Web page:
5d0e234cfe25f418d05cb9367f6d790aLets be honest, diabetes does not lend itself to the kind of spontaneity that sex requires. The checking of the blood sugar prior to ‘getting it on’, the disconnecting of the pump etc does require having an understanding and open partner. So lets be honest here, if you are having sex with them, you really shouldn’t be settling for anything less.


Staying connected or disconnected to your pump during sex is a personal decision, it really is up to you. I6e6350d4dbe639aa3accf26be3a90cd9 would recommend disconnecting your pump during sex, but not for more than an hour. The last thing you want is to be getting tangled up in pump tubing, when you should be getting tangled up in your partner! For those of you engaging in a marathon session (you lucky thing), you need to consider the fact that more than likely you will go hypo. It may sound a bit military to approach sex the same way you would an exercise regime, but it completely depends on the intensity and length of sex.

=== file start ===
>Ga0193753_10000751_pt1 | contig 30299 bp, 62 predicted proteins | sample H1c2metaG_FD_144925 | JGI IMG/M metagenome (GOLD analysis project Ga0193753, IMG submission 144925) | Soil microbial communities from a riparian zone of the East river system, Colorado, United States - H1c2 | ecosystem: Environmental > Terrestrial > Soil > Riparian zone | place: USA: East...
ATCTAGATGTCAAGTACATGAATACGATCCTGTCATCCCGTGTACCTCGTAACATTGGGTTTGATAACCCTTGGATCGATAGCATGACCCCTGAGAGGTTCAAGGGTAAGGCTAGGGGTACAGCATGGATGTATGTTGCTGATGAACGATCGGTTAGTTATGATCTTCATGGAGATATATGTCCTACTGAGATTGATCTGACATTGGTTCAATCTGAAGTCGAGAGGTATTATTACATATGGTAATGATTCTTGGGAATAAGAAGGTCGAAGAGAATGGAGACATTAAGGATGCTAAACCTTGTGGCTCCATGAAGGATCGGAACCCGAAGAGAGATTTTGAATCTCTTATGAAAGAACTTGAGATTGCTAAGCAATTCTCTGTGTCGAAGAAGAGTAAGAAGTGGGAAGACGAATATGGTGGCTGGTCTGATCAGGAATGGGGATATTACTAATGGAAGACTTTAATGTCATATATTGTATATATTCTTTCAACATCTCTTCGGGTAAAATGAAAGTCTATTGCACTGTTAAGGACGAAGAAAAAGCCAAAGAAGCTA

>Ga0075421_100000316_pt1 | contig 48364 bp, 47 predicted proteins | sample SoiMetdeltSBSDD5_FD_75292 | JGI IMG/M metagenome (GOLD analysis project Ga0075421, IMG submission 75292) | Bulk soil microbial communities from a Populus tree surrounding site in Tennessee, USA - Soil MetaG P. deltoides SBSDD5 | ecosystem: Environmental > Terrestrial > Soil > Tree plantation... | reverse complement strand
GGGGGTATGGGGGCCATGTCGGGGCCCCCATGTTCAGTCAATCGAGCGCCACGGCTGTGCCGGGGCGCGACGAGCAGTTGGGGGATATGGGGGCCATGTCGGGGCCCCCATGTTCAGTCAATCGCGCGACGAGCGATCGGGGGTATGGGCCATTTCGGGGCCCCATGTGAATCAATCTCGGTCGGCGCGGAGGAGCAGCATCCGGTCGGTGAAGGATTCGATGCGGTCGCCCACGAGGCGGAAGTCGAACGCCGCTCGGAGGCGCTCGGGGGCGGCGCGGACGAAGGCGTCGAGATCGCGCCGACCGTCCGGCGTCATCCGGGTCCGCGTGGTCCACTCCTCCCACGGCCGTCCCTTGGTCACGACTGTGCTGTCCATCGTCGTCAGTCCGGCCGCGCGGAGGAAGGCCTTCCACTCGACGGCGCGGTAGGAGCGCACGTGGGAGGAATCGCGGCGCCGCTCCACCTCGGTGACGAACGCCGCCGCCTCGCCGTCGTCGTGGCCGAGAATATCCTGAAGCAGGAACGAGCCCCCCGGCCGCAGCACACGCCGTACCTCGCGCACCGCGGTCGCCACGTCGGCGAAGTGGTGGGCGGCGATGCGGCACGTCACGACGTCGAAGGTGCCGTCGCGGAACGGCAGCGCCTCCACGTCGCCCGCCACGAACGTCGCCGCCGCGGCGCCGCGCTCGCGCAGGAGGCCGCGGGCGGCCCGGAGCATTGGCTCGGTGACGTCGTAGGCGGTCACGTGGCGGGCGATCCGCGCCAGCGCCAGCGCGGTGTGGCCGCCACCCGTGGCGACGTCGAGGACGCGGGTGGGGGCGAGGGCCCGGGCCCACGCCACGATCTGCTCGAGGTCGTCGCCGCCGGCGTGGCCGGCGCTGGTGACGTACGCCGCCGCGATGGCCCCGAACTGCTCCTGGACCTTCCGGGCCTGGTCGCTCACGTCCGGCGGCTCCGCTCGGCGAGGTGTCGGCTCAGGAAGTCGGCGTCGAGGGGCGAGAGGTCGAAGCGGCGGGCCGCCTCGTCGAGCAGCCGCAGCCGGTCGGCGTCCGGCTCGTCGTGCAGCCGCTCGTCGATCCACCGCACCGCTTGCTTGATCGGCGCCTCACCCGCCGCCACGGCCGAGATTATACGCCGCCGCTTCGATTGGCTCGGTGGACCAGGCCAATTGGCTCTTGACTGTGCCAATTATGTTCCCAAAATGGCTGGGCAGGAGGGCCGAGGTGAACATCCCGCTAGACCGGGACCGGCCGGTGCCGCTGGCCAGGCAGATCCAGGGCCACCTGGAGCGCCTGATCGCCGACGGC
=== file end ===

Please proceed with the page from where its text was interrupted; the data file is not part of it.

It is probably more important that you set a reminder to reconnect the pump after having sex if you disconnect, in case you fall asleep (after sex hopefully, not during…thats not good!)

I often feel an insulin pump during sex is a bit like a threesome or the secret lover that no one wants. It is important at all times to practice safe sex, that for women of child bearing years that pre conceptual care has been discussed regardless of whether you are planning a pregnancy or not (surprises do happen!).

But most of all, sex is to be enjoyed. If you are with someone you love, that you can be open and honest with, they will understand all aspects of your diabetes. And you can never put a price on that….